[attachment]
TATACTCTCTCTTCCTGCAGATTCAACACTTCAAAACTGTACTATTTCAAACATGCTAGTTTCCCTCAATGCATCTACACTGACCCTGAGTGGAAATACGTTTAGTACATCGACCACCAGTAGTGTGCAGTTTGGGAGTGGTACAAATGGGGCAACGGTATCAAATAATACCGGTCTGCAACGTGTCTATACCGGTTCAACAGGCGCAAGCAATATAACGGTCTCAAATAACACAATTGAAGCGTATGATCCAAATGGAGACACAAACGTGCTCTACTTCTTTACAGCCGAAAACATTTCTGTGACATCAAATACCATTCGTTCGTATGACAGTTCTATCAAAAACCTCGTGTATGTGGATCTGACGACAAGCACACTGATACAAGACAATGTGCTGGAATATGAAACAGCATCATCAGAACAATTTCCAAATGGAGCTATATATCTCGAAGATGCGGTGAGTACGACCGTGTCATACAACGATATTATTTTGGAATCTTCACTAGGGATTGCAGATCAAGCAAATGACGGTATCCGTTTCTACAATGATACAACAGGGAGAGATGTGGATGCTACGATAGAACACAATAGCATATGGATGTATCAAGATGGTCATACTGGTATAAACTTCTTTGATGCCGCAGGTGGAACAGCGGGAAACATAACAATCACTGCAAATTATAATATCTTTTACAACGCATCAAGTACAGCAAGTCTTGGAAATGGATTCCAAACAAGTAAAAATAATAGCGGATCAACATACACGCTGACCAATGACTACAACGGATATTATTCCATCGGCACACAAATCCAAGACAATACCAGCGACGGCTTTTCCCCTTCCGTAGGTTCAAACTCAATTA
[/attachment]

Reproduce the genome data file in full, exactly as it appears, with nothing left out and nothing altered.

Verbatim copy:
TATACTCTCTCTTCCTGCAGATTCAACACTTCAAAACTGTACTATTTCAAACATGCTAGTTTCCCTCAATGCATCTACACTGACCCTGAGTGGAAATACGTTTAGTACATCGACCACCAGTAGTGTGCAGTTTGGGAGTGGTACAAATGGGGCAACGGTATCAAATAATACCGGTCTGCAACGTGTCTATACCGGTTCAACAGGCGCAAGCAATATAACGGTCTCAAATAACACAATTGAAGCGTATGATCCAAATGGAGACACAAACGTGCTCTACTTCTTTACAGCCGAAAACATTTCTGTGACATCAAATACCATTCGTTCGTATGACAGTTCTATCAAAAACCTCGTGTATGTGGATCTGACGACAAGCACACTGATACAAGACAATGTGCTGGAATATGAAACAGCATCATCAGAACAATTTCCAAATGGAGCTATATATCTCGAAGATGCGGTGAGTACGACCGTGTCATACAACGATATTATTTTGGAATCTTCACTAGGGATTGCAGATCAAGCAAATGACGGTATCCGTTTCTACAATGATACAACAGGGAGAGATGTGGATGCTACGATAGAACACAATAGCATATGGATGTATCAAGATGGTCATACTGGTATAAACTTCTTTGATGCCGCAGGTGGAACAGCGGGAAACATAACAATCACTGCAAATTATAATATCTTTTACAACGCATCAAGTACAGCAAGTCTTGGAAATGGATTCCAAACAAGTAAAAATAATAGCGGATCAACATACACGCTGACCAATGACTACAACGGATATTATTCCATCGGCACACAAATCCAAGACAATACCAGCGACGGCTTTTCCCCTTCCGTAGGTTCAAACTCAATTA